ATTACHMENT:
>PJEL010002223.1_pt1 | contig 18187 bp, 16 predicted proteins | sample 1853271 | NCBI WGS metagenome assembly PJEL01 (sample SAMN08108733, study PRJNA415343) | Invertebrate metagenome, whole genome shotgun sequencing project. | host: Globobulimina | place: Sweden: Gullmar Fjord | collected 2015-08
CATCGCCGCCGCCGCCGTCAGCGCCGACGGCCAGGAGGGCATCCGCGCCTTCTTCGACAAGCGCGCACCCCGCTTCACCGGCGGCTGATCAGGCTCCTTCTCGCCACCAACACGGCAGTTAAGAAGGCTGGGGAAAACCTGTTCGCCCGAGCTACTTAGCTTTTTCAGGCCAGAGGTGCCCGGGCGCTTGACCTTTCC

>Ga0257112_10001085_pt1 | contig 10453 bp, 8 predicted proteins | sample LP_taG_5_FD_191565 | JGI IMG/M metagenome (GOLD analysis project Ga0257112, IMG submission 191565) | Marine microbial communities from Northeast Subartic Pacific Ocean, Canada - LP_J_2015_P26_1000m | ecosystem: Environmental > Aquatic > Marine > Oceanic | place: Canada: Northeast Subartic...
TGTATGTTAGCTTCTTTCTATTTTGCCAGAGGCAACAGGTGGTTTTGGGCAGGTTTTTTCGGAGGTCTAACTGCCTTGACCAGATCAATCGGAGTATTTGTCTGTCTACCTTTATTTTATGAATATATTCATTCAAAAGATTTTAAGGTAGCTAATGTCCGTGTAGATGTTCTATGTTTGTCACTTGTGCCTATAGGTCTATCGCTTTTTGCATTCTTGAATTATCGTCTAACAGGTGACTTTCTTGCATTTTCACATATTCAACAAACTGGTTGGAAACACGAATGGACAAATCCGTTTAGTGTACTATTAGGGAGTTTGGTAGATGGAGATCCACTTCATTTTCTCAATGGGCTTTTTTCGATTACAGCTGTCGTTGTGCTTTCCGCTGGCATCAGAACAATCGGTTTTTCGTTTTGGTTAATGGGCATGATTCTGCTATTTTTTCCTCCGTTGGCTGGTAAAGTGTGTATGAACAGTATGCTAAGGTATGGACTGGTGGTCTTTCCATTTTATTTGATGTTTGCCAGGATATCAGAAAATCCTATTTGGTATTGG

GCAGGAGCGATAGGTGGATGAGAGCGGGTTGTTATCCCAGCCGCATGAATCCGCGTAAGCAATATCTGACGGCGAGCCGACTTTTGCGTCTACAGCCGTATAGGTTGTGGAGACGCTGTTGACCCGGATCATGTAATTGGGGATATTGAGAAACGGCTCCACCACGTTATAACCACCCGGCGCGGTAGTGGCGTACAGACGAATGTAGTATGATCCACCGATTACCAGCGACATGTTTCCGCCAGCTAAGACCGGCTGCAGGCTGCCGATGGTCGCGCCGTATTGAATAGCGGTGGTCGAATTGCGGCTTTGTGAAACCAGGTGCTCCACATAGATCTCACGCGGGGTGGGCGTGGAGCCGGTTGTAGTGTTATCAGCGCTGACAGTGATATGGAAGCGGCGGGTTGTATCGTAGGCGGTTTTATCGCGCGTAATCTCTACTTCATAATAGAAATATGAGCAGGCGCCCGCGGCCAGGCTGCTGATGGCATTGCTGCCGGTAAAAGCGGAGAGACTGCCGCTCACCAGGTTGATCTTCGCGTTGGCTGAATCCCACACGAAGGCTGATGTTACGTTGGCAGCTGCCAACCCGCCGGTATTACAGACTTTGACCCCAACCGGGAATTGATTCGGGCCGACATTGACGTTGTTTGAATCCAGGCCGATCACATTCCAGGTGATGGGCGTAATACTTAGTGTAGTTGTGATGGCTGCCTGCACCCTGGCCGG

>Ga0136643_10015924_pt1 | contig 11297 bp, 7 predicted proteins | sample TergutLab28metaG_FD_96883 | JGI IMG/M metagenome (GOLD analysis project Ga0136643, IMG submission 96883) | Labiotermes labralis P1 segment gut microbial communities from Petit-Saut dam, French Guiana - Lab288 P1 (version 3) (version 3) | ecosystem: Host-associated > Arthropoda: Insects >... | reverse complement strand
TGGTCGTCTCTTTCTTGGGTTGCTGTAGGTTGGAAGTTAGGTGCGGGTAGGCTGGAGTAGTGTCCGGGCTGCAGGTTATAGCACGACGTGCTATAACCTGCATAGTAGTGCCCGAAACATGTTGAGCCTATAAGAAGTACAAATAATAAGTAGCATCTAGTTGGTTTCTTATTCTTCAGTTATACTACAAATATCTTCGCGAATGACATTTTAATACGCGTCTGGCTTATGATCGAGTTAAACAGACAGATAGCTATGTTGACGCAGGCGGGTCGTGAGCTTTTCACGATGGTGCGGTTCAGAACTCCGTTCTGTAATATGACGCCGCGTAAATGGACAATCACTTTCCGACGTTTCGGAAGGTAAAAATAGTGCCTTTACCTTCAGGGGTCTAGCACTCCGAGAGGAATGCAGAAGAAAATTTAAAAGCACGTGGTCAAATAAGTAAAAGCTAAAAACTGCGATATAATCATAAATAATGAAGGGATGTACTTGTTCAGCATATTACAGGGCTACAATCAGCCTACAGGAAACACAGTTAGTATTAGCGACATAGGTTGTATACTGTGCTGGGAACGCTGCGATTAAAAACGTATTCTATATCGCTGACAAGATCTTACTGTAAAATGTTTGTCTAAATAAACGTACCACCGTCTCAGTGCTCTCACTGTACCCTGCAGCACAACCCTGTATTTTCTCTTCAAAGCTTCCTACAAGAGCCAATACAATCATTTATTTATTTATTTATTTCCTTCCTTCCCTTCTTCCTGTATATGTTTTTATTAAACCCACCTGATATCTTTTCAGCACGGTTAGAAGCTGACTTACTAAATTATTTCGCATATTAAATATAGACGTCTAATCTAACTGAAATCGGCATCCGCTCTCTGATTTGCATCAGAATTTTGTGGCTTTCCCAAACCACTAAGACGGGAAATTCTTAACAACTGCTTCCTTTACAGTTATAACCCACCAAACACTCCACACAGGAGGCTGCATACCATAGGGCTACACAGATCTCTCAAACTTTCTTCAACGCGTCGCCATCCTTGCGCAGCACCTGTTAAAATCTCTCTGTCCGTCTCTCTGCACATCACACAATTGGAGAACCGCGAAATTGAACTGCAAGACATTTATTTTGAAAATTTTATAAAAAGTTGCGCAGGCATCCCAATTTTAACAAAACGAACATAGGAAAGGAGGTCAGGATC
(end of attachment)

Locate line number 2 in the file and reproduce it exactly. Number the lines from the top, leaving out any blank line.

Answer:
CATCGCCGCCGCCGCCGTCAGCGCCGACGGCCAGGAGGGCATCCGCGCCTTCTTCGACAAGCGCGCACCCCGCTTCACCGGCGGCTGATCAGGCTCCTTCTCGCCACCAACACGGCAGTTAAGAAGGCTGGGGAAAACCTGTTCGCCCGAGCTACTTAGCTTTTTCAGGCCAGAGGTGCCCGGGCGCTTGACCTTTCC